Fresh, unflinching stories resonate


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VANCOUVERITE Théodora Armstrong's debut collection of short stories has something for every busy reader.

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Hey there, time traveller!
This article was published 16/03/2013 (3543 days ago), so information in it may no longer be current.

VANCOUVERITE Théodora Armstrong’s debut collection of short stories has something for every busy reader.

Clear Skies, No Wind, 100% Visibility is the initial offering by Toronto-based House of Anansi Press’s new short-fiction imprint, Astoria.

These fresh, edgy, unflinching stories about contemporary life on the urban and rural West Coast will resonate with readers at all stages of life: parents watching their children grow up too quickly, young couples starting families, brothers and sisters at crossroads in life coping with the fraying adulthood brings to childhood bonds.

The only thing that might not appeal to some readers is a key feature of short stories as opposed to novels: the lack of a traditional plot line. This collection would make a good textbook for any professor of short fiction looking for new material to engage students.

Armstrong, whose fiction and poetry has also appeared in literary magazines like Prairie Fire, The Fiddlehead and Contemporary Verse 2, has created incredibly strong gems in this collection, some rough, some sparkling but all engaging.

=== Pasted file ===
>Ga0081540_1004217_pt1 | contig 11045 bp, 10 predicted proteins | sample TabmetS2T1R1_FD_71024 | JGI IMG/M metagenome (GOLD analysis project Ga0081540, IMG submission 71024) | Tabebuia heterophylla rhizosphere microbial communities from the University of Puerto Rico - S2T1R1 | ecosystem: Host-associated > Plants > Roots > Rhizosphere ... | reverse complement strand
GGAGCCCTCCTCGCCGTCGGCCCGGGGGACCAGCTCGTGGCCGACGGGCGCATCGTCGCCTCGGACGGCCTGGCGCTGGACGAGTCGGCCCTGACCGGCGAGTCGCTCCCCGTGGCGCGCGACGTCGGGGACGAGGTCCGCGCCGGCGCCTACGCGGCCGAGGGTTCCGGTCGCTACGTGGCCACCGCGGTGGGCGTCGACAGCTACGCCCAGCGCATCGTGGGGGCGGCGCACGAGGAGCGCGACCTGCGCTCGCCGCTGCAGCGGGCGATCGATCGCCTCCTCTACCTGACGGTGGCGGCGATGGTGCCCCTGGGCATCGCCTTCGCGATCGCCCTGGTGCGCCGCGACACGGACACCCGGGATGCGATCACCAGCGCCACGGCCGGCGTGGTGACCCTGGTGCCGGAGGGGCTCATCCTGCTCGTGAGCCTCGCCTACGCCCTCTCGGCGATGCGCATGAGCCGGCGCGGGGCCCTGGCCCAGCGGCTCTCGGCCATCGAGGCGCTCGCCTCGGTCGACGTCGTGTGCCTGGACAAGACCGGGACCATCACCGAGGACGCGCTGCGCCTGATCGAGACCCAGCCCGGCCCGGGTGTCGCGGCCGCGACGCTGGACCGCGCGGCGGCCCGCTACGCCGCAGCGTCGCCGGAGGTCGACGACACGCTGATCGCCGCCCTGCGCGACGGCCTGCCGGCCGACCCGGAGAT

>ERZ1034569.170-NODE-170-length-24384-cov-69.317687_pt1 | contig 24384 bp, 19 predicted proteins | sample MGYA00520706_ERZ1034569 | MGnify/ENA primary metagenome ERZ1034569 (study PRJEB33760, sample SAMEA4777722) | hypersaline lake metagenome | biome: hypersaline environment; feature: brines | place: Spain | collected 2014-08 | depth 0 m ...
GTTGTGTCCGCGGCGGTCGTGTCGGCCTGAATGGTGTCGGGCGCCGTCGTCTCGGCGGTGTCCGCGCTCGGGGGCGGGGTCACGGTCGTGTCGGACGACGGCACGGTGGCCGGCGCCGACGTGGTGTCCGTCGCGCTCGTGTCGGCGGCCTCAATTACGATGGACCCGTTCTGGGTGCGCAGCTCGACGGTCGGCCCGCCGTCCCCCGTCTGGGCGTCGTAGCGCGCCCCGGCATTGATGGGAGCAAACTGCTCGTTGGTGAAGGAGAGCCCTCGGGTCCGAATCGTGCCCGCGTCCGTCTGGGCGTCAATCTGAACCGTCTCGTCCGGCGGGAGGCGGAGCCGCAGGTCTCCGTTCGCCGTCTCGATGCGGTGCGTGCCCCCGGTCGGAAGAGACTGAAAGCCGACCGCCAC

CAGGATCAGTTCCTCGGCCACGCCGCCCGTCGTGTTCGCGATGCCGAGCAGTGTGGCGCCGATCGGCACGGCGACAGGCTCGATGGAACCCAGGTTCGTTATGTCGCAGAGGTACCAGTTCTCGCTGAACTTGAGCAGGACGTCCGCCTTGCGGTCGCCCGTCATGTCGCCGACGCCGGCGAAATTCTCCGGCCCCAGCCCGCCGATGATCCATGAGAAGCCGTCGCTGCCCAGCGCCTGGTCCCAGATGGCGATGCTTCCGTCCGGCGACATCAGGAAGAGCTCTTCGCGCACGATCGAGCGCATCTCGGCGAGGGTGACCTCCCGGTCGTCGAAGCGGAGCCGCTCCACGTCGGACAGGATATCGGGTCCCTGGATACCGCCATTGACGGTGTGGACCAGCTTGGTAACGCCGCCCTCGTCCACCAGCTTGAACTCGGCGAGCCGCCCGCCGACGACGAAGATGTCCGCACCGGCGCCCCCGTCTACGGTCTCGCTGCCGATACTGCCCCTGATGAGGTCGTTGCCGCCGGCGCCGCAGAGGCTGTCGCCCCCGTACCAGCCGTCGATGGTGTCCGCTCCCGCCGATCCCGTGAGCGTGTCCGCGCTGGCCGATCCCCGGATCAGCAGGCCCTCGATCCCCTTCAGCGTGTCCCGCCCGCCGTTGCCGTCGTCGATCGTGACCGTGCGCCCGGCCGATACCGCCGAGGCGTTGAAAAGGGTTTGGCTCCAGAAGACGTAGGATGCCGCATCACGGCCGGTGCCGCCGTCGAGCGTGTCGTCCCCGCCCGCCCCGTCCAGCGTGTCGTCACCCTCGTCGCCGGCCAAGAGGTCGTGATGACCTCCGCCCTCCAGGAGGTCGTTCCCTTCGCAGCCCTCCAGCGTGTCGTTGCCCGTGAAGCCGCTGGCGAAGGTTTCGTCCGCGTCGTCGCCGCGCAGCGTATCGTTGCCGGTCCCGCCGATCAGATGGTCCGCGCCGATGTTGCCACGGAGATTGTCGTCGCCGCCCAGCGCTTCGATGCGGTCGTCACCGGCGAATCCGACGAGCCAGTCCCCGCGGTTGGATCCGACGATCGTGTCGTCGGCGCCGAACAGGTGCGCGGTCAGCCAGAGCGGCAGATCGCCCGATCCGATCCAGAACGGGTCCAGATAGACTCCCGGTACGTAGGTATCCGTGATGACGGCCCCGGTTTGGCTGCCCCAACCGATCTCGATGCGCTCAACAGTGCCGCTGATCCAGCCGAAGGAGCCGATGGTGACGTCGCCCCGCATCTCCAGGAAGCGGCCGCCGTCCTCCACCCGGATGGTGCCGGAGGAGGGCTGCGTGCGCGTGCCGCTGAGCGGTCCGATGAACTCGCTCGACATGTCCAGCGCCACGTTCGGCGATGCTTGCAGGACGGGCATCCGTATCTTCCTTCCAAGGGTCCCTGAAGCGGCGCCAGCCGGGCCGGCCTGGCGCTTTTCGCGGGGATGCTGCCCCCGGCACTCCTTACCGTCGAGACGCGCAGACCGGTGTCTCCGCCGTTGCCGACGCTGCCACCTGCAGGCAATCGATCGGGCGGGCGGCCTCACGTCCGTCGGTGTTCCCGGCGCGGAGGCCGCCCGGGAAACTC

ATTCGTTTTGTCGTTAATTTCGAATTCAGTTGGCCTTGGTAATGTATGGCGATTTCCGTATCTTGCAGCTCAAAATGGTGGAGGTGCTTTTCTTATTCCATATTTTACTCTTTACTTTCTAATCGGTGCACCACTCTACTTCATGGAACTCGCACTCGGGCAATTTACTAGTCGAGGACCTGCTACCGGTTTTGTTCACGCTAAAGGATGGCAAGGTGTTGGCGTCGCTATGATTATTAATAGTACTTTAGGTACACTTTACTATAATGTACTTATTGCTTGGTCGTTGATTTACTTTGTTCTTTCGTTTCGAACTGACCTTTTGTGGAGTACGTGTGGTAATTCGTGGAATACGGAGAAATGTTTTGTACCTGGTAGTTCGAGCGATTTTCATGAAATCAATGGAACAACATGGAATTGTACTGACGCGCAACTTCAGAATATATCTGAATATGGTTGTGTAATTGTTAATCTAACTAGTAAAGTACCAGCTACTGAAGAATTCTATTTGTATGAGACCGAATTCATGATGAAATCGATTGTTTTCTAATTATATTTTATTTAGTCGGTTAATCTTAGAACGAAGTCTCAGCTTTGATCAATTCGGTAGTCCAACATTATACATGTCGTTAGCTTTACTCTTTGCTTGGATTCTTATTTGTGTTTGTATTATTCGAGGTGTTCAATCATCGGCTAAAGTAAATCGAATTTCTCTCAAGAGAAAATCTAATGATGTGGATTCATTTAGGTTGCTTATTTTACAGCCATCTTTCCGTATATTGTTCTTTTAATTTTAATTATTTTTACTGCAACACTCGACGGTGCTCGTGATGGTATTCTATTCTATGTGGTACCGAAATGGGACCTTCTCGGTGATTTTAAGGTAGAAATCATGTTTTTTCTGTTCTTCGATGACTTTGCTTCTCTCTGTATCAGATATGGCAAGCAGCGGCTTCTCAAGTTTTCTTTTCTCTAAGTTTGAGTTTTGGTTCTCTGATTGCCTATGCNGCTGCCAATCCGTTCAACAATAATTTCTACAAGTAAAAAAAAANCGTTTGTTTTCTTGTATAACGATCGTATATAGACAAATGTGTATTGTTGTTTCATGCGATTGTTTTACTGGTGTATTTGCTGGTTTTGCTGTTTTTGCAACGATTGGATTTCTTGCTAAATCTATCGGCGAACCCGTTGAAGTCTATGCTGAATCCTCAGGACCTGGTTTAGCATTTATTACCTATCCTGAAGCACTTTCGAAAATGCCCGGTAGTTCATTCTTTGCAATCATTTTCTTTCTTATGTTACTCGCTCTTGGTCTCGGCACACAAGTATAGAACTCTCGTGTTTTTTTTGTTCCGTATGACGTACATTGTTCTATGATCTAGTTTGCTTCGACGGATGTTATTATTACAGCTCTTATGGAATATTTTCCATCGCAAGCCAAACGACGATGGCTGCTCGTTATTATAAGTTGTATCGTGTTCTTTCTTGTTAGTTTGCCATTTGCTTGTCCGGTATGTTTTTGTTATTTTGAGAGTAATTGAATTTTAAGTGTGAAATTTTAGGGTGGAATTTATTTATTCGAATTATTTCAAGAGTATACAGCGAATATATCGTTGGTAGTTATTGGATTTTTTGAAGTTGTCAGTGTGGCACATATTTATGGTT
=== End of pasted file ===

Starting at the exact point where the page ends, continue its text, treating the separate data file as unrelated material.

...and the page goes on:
Each story — there are eight in total — is a snapshot taken from the characters’ lives midstream. We are allowed in only for a moment and dismissed when there is still more to come: a schoolgirl learns disturbing things about her older brother in Rabbit, but from her innocent perspective we read even darker things between unwritten lines.

In Fishtail, a busy businessman’s weekend away with his nearly grown daughters reveals how he has missed their childhoods while focusing on his career and that his marriage is all but over.

Unifying all the stories, the penultimate and title one, Clear Skies, No Wind, 100% Visibility, captures how, despite seemingly perfect conditions, life can still take some incredibly unexpected turns, as when an air traffic controller loses a plane on a perfect day.

The Art of Eating stands out: a very distinctive sense of place presides as Charlie, a restaurant chef with a pregnant girlfriend, drives through West Vancouver, preoccupied with asking his boss for a raise.

The theme: Charlie’s fear of failing his child like his own alcoholic father failed him, while at the same time not living up to his father’s perfectionist standards as a première chef.

“The anger begins to sizzle all over his skin, his vision blurring,” Armstrong writes. “He throws the steak on the grill and sees his father standing by the prep counter, twirling in a maddened rage, throwing handfuls of limp spaghettini at the wall.”

As in the other stories, the main action is the change that takes place within the character.

One of the book’s promotional quotes compares Armstrong to Raymond Carver and Flannery O’Connor, which is inappropriate since Carver and O’Connor are American Gothic.

Not every new author writing about life in all its raw beauty and grit should get the O’Connor rubber stamp. Armstrong writes with a distinctly Canadian tone of stained innocence and naive cynicism.

Christine Mazur is a Winnipeg writer who holds a master’s degree in English literature from the University of Manitoba.

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